I can’t tell you his middle name. I can’t tell you my first memory of him. I am not sure how we turned his given name from Cody to Pody and he’s not really my uncle. I can tell you that when he smiled he reminded me of Santa with his rosy cheeks and twinkling eyes. I can tell you that his moustache tickled. I can tell you that I used to love the smell of his cigarette smoke.
He lived next door. He was our neighbor and we went to the same church. His wife died from cancer when I was 3. I was the 3rd girl born to my parents and about the time Aunt Lucy died, my younger, long awaited little brother was born and I think that Uncle Pody and I kind of became two lost souls that grafted together.
He worked at a local plant and would come home in grease stained blue coveralls that were worn and had worked hard. His hard hat was yellow and it would be tucked under his arm and in his other hand would be his metal lunch bucket – the kind with the hard black plastic handle. He’d get out of his truck to find me greeting him there. You see, I watched for him. He’d stop in his tracks, spread his legs out into a stance and say something like, “Well, what do we have here?” or he might say, “HEY, Penny Rooskie!”.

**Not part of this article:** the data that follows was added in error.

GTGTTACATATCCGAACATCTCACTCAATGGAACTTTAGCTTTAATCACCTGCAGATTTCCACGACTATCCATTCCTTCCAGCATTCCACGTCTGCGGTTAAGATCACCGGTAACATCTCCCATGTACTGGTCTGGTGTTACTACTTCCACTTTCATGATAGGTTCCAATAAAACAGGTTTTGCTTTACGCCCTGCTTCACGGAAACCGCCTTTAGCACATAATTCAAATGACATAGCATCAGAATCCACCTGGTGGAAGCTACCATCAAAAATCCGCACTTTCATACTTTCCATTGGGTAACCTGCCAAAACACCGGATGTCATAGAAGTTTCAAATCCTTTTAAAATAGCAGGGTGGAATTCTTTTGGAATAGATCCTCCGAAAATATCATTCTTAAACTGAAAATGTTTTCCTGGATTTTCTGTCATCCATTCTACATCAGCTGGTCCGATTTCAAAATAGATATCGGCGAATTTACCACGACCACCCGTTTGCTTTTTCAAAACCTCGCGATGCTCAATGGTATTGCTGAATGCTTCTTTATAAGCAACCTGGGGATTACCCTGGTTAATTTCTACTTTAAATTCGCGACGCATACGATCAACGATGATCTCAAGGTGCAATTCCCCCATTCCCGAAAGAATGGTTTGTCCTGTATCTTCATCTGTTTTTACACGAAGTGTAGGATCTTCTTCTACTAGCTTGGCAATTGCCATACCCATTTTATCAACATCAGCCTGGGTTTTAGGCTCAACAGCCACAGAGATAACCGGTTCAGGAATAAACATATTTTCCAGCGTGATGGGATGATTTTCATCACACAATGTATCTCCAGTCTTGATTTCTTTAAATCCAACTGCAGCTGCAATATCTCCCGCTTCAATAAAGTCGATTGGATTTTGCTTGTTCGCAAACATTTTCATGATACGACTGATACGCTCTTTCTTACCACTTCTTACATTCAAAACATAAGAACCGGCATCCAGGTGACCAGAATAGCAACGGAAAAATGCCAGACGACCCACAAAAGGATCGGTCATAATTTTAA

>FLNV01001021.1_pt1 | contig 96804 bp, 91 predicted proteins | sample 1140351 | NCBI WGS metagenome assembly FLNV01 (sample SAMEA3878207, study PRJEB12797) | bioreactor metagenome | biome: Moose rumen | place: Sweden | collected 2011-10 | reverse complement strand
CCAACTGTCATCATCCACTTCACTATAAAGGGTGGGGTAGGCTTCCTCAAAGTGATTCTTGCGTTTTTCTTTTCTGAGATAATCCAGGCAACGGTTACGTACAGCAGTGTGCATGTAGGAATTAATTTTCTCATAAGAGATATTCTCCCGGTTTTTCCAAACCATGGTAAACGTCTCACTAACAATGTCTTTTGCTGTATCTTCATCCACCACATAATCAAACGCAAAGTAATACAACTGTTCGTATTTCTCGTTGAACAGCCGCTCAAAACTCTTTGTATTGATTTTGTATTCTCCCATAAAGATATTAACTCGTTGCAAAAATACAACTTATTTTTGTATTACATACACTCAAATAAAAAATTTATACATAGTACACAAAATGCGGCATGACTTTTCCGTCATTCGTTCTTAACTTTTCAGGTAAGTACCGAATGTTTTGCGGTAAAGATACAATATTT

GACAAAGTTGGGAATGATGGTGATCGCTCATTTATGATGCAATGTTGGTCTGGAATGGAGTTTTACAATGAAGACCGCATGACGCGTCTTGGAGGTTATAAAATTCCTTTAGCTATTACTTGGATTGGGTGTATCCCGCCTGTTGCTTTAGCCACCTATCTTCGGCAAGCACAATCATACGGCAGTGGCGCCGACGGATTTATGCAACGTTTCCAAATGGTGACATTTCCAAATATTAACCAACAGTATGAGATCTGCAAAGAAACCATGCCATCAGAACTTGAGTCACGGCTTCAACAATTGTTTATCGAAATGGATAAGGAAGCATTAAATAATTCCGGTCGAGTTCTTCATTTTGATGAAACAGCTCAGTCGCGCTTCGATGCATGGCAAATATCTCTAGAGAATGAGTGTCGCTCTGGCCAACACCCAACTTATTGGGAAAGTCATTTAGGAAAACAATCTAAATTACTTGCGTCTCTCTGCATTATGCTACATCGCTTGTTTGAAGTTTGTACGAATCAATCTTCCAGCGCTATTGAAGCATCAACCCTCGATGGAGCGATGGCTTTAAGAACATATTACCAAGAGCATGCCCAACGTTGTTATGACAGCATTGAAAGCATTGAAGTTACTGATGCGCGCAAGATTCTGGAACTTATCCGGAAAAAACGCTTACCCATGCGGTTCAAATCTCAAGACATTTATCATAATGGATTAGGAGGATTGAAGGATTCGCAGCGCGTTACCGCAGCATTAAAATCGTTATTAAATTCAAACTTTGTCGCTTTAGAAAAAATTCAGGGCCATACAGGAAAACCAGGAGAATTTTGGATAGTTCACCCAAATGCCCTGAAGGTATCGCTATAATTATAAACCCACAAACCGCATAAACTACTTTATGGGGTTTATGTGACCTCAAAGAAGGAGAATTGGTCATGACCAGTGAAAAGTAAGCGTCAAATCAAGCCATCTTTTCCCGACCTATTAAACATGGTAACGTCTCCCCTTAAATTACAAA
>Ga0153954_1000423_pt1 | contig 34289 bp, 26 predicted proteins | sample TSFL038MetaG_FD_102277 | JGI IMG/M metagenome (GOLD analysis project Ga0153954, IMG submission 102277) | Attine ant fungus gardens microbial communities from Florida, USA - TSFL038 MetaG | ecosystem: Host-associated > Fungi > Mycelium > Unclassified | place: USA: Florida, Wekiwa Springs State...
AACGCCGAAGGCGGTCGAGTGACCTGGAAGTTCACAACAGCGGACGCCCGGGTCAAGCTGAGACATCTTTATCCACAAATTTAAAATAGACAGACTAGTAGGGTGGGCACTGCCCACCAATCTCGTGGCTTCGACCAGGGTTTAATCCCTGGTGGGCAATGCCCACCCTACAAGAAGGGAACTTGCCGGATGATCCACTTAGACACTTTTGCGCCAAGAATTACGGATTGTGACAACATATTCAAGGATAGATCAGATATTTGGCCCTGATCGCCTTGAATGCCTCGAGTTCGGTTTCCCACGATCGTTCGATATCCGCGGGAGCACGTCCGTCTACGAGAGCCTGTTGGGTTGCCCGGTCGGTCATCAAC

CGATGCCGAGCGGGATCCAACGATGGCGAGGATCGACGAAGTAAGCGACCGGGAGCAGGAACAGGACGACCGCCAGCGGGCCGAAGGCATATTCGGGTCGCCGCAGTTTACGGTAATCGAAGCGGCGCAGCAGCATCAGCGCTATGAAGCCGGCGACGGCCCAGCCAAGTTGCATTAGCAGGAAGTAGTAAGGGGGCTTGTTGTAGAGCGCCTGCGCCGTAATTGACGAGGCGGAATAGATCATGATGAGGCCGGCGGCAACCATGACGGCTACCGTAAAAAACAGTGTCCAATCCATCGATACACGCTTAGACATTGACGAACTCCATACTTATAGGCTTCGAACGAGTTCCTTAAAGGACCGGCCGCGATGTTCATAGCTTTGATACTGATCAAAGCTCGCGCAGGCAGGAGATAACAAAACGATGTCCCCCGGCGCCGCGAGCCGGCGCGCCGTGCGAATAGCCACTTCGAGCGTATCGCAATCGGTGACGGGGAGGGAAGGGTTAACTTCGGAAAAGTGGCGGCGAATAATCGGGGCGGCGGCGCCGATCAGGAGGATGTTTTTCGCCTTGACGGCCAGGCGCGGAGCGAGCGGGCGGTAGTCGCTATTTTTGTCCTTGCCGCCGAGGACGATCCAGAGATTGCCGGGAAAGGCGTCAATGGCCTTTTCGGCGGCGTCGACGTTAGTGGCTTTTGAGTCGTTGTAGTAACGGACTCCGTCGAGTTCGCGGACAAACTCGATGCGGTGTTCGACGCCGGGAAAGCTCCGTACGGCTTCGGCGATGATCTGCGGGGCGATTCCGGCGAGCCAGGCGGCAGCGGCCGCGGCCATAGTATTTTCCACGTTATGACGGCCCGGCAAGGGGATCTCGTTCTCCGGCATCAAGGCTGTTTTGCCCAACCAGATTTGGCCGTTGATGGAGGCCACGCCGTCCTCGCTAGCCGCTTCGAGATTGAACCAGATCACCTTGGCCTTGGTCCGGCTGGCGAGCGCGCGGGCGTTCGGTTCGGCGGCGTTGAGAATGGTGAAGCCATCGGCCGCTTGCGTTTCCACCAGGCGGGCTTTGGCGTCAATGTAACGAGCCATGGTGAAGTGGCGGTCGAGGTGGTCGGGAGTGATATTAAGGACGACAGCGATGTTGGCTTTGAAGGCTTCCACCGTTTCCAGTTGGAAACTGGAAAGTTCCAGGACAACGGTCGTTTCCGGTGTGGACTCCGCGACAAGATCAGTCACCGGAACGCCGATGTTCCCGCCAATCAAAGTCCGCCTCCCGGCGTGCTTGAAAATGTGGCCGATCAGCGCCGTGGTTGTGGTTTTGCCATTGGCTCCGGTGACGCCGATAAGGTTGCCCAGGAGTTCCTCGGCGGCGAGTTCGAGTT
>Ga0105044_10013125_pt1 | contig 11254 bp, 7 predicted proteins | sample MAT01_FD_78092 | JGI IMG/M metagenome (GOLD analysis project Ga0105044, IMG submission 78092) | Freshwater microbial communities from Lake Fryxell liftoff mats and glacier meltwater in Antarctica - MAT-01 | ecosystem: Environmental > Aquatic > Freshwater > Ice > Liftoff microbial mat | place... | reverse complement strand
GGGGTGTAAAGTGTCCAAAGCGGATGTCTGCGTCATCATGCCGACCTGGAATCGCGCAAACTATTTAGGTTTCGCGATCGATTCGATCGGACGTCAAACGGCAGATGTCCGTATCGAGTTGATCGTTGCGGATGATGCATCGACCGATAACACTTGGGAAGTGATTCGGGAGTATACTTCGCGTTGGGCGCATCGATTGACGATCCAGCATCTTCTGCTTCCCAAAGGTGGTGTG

I would follow him in the house and I’d watch him put away his hat and his lunch bucket and then we’d curl up on his brown nubby fabric-covered corner sectional, facing each other as we sat on the opposite sides of the angle. We’d talk about our days and sometimes we would take a nap together, too.
My parents knew if they couldn’t find me at dinner time, to come knocking next door.
Uncle Pody loved me. He needed me. He was always there for me. Sometimes all we need is a friend that will watch for us, let us curl up on their couch, and share the day. The naps are always optional.
Uncle Pody is gone now. He eventually remarried and moved to a neighboring community. I of course grew up and went to school and married and moved on. He was at my wedding – in a blue seersucker suit. It meant so much that he was there. I would go see him when home for Christmases. He’s gone now. I couldn’t bear to go to his funeral. I like to see him in my mind – coming in from the truck in his blue coveralls, happy to see Penny Rooskie.